tiredshoulders,andknewthatshewascrying.Inthatmomentathrillingwarmth
floodedeveryfiberofhisbody,andthegloryofthisthathadcometohimfrom
outoftheBarrenheldhimmute.Tohimwomanwasallthatwasgloriousand
good.Thepitilesslonelinessofhislifehadplacedthemnexttoangelsinhis
codeofthings,andbeforehimnowhesawallthathehadeverdreamedofinthe
loveandloyaltyofwomanhoodandofwifehood.


Thebowedlittlefigurebeforehimwasfacingdeathforthemanshehadloved,
andwhowasdead.Inawayheknewthatshewasmad.Andyethermadness
wasthemadnessofadevotionthatwasbeyondfear,ofafaithfulnessthatmade
nomeasureofstormandcoldandstarvation;andhewasfilledwithadesireto
gouptoherasshestoodcrumpledandexhaustedagainstthebox,totakeher
closeinhisarmsandtellherthatofsuchalovehehadbuiltforhimselfthe
visionswhichhadkepthimaliveinhisloneliness.Shelookedpatheticallylikea
child.
“Come,littlegirl,”hesaid.“We’llgoon.I’llseeyousafelyonyourwaytothe
LittleSeul.Youmustn’tgoalone.You’dneverreachyourpeoplealive.MyGod,
ifIwerehe—”
Hestoppedatthefrightenedlookinthewhitefacesheliftedtohim.
“What?”sheasked.
“Nothing—onlyit’shardforamantodieandloseawomanlikeyou,”said
MacVeigh.“There—letmeliftyouuponthebox.”
“Thedogscannotpulltheload,”sheobjected.“Ihavehelpedthem—”
“Iftheycan’t,Ican,”helaughed,softly;andwithaquickmovementhepicked
herupandseatedheronthesledge.Hestrippedoffhispackandplaceditbehind
her,andthenhegaveherhisrifle.Thewomanlookedstraightathimwitha
tense,whitefaceassheplacedtheweaponacrossherlap.
“YoucanshootmeifIdon’tdomyduty,”saidMacVeigh.Hetriedtohidethe
happinessthatcametohiminthiscompanionshipofwoman,butittrembledin
hisvoice.Hestoppedsuddenly,listening.
“Whatwasthat?”
“Iheardnothing,”saidthewoman.Herfacewasdeadlywhite.Hereyeshad
grownblack.
MacVeighturned,withawordtothedogs.Hepickeduptheendofthebabiche
ropewithwhichthewomanhadassistedthemtodragtheirload,andsetoff
acrosstheBarren.Thepresenceofthedeadhadalwaysbeenoppressivetohim,
butto-nightitwasotherwise.Hisfatigueofthedaywasgone,andinspiteofthe


thinghewashelpingtodragbehindhimhewasfilledwithastrangeelation.He
wasinthepresenceofawoman.Nowandthenheturnedhisheadtolookather.
Hecouldfeelherbehindhim,andthesoundofherlowvoicewhenshespoketo
thedogswaslikemusictohim.Hewantedtoburstforthinthewildsongwith
whichheandPelliterhadkeptuptheircourageinthelittlecabin,buthethrottled
hisdesireandwhistledinstead.Hewonderedhowthewomanandthedogshad
draggedthesledge.Itsankdeepinthesoftdrift-snow,andtaxedhisstrength.
Nowandthenhepausedtorest,andatlastthewomanjumpedfromthesledge
andcametohisside.
“Iamgoingtowalk,”shesaid.“Theloadistooheavy.”
“Thesnowissoft,”repliedMacVeigh.“Come.”
Heheldouthishandtoher;and,withthesamestrange,whitelookinherface,
thewomangavehimherown.Sheglancedbackuneasilytowardthebox,and
MacVeighunderstood.Hepressedherfingersalittletighteranddrewhernearer
tohim.Handinhand,theyresumedtheirwayacrosstheBarren.MacVeighsaid
nothing,buthisbloodwasrunninglikefirethroughhisbody.Thelittlehandhe
heldtrembledandstarteduneasily.Onceortwiceittriedtodrawitselfaway,and
hehelditcloser.Afterthatitremainedsubmissivelyinhisown,warmand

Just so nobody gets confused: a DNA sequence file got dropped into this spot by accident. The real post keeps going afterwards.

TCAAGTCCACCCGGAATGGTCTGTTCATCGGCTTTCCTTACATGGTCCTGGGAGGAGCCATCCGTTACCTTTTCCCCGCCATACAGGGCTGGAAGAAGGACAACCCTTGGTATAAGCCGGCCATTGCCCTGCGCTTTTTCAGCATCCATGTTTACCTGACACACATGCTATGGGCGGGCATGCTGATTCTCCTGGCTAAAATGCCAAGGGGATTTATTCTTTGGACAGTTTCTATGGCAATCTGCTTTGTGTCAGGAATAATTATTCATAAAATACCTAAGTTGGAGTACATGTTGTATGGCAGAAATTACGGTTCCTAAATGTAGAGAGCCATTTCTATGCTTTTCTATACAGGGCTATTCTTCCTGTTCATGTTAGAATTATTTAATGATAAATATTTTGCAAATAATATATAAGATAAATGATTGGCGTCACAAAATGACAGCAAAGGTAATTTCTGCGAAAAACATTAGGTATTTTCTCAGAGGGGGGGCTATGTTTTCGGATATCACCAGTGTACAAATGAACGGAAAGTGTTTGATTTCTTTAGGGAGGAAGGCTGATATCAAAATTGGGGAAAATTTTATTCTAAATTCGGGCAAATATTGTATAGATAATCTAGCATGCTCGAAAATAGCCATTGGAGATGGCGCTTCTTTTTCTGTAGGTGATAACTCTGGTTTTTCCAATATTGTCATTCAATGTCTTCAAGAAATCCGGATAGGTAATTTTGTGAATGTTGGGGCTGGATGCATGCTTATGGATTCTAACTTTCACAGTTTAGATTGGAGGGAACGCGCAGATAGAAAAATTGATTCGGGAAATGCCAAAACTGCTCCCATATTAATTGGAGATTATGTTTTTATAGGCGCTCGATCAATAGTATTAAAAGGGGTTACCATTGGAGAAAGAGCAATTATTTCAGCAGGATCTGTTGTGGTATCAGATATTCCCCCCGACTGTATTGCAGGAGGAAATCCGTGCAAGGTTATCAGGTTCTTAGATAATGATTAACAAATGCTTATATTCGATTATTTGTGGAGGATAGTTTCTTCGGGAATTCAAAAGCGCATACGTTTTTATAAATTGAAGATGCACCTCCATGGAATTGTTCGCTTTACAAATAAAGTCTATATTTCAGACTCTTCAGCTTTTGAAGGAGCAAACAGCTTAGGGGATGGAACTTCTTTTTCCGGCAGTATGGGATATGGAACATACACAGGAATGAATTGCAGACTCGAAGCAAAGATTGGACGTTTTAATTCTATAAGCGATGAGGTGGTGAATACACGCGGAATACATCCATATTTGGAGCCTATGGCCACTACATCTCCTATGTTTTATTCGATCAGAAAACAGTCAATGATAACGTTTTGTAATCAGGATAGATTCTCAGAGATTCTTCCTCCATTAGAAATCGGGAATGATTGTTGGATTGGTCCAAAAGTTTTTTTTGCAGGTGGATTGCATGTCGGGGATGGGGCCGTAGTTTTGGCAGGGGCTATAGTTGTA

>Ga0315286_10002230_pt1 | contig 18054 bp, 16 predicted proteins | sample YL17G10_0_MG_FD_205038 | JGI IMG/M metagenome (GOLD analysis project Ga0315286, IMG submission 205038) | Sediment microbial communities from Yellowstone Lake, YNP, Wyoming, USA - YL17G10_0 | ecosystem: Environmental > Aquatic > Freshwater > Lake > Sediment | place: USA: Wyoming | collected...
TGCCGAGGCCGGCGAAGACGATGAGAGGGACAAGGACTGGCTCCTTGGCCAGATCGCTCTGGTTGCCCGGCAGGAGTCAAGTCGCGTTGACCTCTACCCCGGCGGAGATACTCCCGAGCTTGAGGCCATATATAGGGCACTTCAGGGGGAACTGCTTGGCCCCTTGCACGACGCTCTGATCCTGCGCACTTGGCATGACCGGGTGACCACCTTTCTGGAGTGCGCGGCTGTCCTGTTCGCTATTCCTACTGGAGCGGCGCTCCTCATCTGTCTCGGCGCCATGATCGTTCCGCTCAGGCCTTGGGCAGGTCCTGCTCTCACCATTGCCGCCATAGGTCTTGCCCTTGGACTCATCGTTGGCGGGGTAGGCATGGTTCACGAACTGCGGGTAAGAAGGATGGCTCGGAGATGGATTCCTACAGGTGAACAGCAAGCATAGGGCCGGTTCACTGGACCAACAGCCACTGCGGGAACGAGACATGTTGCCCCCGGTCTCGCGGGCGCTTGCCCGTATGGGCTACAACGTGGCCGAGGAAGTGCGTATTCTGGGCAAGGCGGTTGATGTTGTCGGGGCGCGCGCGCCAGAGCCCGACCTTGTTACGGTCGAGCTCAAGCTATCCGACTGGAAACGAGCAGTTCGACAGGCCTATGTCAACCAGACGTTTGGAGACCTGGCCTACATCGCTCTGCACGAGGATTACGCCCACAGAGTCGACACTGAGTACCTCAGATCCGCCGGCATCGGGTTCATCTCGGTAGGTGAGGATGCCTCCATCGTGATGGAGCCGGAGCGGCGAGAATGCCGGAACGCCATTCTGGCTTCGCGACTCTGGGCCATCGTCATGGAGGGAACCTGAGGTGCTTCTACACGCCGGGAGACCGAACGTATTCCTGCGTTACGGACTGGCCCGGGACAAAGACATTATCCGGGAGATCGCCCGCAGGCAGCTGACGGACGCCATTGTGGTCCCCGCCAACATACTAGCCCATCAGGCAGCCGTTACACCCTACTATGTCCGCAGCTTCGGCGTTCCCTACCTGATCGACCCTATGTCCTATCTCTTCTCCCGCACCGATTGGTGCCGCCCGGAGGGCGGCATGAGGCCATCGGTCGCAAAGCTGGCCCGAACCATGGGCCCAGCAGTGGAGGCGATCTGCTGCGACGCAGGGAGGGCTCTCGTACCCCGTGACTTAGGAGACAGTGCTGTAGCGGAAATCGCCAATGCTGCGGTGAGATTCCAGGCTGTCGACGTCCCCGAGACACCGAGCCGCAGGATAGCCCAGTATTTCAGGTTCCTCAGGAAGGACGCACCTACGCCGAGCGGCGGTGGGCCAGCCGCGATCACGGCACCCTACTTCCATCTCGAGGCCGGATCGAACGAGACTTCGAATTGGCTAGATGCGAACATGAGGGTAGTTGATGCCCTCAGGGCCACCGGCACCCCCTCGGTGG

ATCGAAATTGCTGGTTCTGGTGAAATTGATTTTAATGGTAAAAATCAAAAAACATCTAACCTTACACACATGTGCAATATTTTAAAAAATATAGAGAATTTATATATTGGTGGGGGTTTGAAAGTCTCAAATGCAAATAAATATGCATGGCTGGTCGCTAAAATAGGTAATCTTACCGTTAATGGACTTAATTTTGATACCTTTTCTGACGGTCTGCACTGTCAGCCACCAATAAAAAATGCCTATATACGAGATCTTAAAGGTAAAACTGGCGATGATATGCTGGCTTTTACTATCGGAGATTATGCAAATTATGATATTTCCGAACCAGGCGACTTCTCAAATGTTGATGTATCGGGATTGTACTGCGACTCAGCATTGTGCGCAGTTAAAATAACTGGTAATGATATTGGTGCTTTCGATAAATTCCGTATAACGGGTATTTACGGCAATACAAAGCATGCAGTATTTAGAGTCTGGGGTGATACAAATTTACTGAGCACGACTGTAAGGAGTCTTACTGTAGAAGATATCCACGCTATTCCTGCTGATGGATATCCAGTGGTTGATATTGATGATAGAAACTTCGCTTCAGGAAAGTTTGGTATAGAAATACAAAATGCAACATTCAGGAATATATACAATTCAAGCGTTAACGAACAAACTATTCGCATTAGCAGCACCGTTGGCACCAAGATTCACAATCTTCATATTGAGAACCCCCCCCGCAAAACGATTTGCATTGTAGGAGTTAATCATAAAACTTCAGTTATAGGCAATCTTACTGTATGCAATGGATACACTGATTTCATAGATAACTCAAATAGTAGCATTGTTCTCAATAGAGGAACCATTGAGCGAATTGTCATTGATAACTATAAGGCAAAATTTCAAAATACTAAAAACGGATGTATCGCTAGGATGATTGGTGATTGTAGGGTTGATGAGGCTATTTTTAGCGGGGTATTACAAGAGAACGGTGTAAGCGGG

thrilling.Lookingdown,hecouldseetheprofileofthewoman’sface.
Along,shiningtressofherhairhadfreeditselffromunderherhood,andthe
lightwindlifteditsothatitfellacrosshisarm.Likeathiefheraisedittohis
lips,whilethewomanlookedstraightaheadtowherethetimberlinebeganto
showinathin,blackstreak.Hischeeksburned,halfwithshame,halfwith
tumultuousjoy.Thenhestraightenedhisshouldersandshookthefloatingtress
fromhisarm.
Three-quartersofanhourlatertheycametothefirstofthetimber.Hestillheld
herhand.Hewasstillholdingit,withthebrilliantstarlightfallinguponthem,
whenhischinshotsuddenlyintotheairagain,alertandfighting,andhecried,
softly:
“Whatwasthat?”
“Nothing,”saidthewoman.“Iheardnothing—unlessitwasthewindinthe
trees.”


Shedrewawayfromhim.Thedogswhinedandslunkclosetothebox.Across
theBarrencamealow,wailingwind.
“Thestormiscomingback,”saidMacVeigh.“ItmusthavebeenthewindthatI
heard.”


III
INHONOROFTHELIVING
ForafewmomentsafterutteringthosewordsBillystoodsilentlisteningfora
soundthatwasnotthelowmoaningofthewindfaroutontheBarren.Hewas
surethathehadheardit—somethingverynear,almostathisfeet,andyetitwas
asoundwhichhecouldnotplaceorunderstand.Helookedatthewoman.She
wasgazingsteadilyathim.
“Ihearitnow,”shesaid.“Itisthewind.Ithasfrightenedme.Itmakessuch
terriblesoundsattimes—outontheBarren.Alittlewhileago—Ithought—I
heard—achildcrying—”
Billysawherclutchahandatherthroat,andtherewerebothterrorandgriefin
theeyesthatneverforaninstantlefthisface.Heunderstood.Shewasalmost
readytogivewayundertheterriblestrainoftheBarren.Hesmiledather,and
spokeinavoicethathemighthaveusedtoalittlechild.
“Youaretired,littlegirl?”
“Yes—yes—Iamtired—”
“Andhungryandcold?”
“Yes.”
“Thenwewillcampinthetimber.”
Theywentonuntiltheycametoagrowthofsprucesodensethatitformeda
shelterfrombothsnowandwind,withathickcarpetofbrownneedlesunder
foot.Theywereshutoutfromthestars,andinthedarknessMacVeighbeganto
whistlecheerfully.Heunstrappedhispackandspreadoutoneofhisblankets
closetotheboxandwrappedtheotheraboutthewoman’sshoulders.
“YousitherewhileImakeafire,”hesaid.
Hepiledupdryneedlesoverapreciousbitofhisbirchbarkandstruckaflame.